To examine attrition bias, χ2 tests, t tests, and logistic regressions were performed across baseline variables as well as baseline variable x experimental condition interactions, with a dummy-coded attrition variable (0=dropped out; 1=remained in the study) as the outcome. A significant, unique difference emerged for age (dropped out: mean 31.11 years, SD 8; remaining in the study: mean 27.28 years, SD 7.7), baseline problematic smartphone use (dropped out: mean 3.74, SD 0.77; remaining in the study: mean 3.44, SD 0.75), and baseline action control (dropped out: mean 2.21, SD 1.01; remaining in the study: mean 2.55, SD 1.08). This indicates that participants in the longitudinal sample were younger and demonstrated lower problematic smartphone use and higher action control at baseline when compared to those who dropped out. Subsequent analyses therefore controlled for attrition variables of age, problematic smartphone use, and action control [31].

User Engagement and Perceived Impact

Regarding user engagement of the total sample (N=232), participants executed on average 11.34 (SD 7.87) daily time-out sessions in the active control condition compared to 12.84 (SD 7.41) daily exercise sessions in the intervention condition (Table S2, Multimedia Appendix 1). No between-conditions differences were found (F1,230=2.24; P=.14; η2=0.01). A high user engagement across those who were retained for analyses on D21 (n=110) was found, with an average completion rate of 93% of the sessions (18.64 out of 20; SD 3.42) in the active control condition and 97% of the exercises (19.40 out of 20; SD 1.55) in the intervention condition. Between-condition differences in postintervention levels of perceived impact revealed that participants reported a higher impact of exercises in the intervention condition (mean 4.88, SD 0.80) as opposed to the active control condition (mean 3.76, SD 1.21; F1,101=30.53; P<.001; η2=0.23).

Changes in Study Outcomes Over Time

In a first step, mean levels of problematic smartphone use (Figure 2) and additional study variables (Figure S3, Multimedia Appendix 1) over time and across both conditions were visualized.

Figure 2. Mean levels of problematic smartphone use in both experimental conditions up to the follow-up. D: study day.
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In the 2-level model with problematic smartphone use as the outcome, a negative linear day prediction was found, indicating that problematic smartphone use decreased over time in the active control condition (Table 1; model A: b=–0.04; 95% CI –0.04 to –0.03; intraclass correlation [ICC]=0.21). Not in line with our hypothesis on the primary outcome, the nonsignificant linear day x condition prediction indicated that problematic smartphone use showed a similar decrease over time in the intervention (vs control) condition. Descriptive analyses (Table S2; Multimedia Appendix 1) showed that problematic smartphone use changed from mean 3.60 to mean 2.30 in the active control condition (ie, a decrease of 36%) and from mean 3.65 to mean 2.12 in the intervention condition (ie, a decrease of 42%) throughout the intervention period.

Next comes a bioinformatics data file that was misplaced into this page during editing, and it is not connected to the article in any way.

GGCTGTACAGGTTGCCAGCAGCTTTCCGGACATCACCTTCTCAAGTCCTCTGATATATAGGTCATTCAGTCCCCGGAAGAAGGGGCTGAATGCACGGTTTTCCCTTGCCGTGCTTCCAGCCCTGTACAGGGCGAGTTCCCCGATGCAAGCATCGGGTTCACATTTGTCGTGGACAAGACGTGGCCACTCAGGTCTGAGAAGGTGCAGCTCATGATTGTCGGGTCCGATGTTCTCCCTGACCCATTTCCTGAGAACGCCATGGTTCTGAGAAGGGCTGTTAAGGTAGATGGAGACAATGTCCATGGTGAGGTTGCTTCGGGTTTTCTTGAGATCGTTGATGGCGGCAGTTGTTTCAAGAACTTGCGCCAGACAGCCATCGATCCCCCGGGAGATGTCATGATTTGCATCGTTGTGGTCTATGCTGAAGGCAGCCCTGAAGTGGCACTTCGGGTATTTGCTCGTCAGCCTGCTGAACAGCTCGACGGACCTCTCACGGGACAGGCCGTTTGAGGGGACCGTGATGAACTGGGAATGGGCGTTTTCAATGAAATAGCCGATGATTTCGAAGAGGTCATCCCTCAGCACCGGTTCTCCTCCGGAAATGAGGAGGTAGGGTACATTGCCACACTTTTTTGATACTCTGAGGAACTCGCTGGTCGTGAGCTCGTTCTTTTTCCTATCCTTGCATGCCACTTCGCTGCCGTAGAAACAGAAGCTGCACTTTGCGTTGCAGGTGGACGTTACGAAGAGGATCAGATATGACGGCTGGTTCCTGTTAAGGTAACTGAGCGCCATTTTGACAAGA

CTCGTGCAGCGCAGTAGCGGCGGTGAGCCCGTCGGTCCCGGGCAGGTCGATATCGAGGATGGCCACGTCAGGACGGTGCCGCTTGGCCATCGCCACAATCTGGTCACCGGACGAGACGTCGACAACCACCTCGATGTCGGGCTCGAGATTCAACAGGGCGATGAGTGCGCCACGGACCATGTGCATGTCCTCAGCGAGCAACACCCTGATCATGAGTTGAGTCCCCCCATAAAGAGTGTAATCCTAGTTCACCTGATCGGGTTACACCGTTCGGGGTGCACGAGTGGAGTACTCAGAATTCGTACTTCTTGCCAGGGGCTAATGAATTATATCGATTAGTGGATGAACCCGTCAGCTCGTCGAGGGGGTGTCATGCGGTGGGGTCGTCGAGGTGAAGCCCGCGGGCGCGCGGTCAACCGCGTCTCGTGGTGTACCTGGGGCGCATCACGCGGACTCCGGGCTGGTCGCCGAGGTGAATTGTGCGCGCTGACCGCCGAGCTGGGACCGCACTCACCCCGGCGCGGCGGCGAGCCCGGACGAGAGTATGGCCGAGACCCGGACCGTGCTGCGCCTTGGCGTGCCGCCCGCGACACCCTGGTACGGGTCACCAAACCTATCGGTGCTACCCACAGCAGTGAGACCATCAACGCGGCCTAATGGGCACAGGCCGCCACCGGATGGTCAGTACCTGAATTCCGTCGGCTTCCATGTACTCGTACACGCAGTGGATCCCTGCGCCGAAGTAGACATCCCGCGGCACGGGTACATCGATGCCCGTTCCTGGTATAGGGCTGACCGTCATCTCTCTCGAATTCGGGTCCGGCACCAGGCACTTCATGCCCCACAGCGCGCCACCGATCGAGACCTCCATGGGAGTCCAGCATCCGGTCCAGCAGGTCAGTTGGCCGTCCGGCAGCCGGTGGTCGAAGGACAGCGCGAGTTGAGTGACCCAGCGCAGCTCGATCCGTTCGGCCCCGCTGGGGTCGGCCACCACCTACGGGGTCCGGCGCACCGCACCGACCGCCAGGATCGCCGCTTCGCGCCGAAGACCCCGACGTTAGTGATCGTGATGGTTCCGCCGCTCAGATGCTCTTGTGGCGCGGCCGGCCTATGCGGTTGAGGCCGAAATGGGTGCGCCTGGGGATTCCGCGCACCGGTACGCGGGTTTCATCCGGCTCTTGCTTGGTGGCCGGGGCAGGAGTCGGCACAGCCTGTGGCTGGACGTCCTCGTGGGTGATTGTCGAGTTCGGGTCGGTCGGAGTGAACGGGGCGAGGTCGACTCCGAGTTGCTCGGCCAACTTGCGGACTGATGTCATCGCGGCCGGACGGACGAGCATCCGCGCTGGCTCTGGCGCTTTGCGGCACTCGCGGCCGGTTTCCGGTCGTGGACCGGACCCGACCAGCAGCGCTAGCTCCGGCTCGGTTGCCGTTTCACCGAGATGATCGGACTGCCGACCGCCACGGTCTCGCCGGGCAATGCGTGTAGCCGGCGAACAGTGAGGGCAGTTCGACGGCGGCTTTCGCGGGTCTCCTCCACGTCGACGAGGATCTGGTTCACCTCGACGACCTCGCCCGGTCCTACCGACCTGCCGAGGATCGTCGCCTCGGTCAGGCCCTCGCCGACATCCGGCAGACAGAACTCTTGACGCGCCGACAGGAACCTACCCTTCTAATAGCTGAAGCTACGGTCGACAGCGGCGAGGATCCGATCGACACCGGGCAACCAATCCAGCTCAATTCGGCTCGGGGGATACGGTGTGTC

Moreover, daily smartphone unlocks did not change over time (model B: b=–0.13; 95% CI –0.29 to 0.03; ICC=0.65), whereas daily time of smartphone use decreased over time (model C: b=–0.77; 95% CI –1.12 to –0.43; ICC=0.67). In the testing of the equivalence hypothesis, alternative models with the intervention condition variable as an additional moderator did not yield a better fit to the data when compared to null models (model B: Δχ23.15, Δdf=4, P=.53; model C: Δχ22.14, Δdf=4, P=.71) [33]. In the alternative models, linear day trend x condition interactions were nonsignificant predictors of daily smartphone unlocks (b=–0.15; 95% CI –0.49 to 0.20) and daily time of smartphone use (b=0.36; 95% CI –0.32 to 1.05). This indicates that the intervention condition showed similar patterns of change over time in daily smartphone unlocks and daily time of smartphone use when compared to the active control condition.

Regarding significant predictions of covariates, daily smartphone unlocks were more likely when participants reported higher levels of problematic smartphone use at baseline or when they were younger or male; note that only a small group of men (n=23) participated in the RCT. Moreover, a longer duration of smartphone use was more likely when participants reported higher levels of action control and problematic smartphone use at baseline.

Table 1. Estimates for 2-level models predicting changes in study outcomes up to a 3-week follow-up (N=228).
PredictorsModel Aa: problematic smartphone useModel Bb,c: smartphone unlocks per dayModel Ca,c: smartphone use (minutes per day)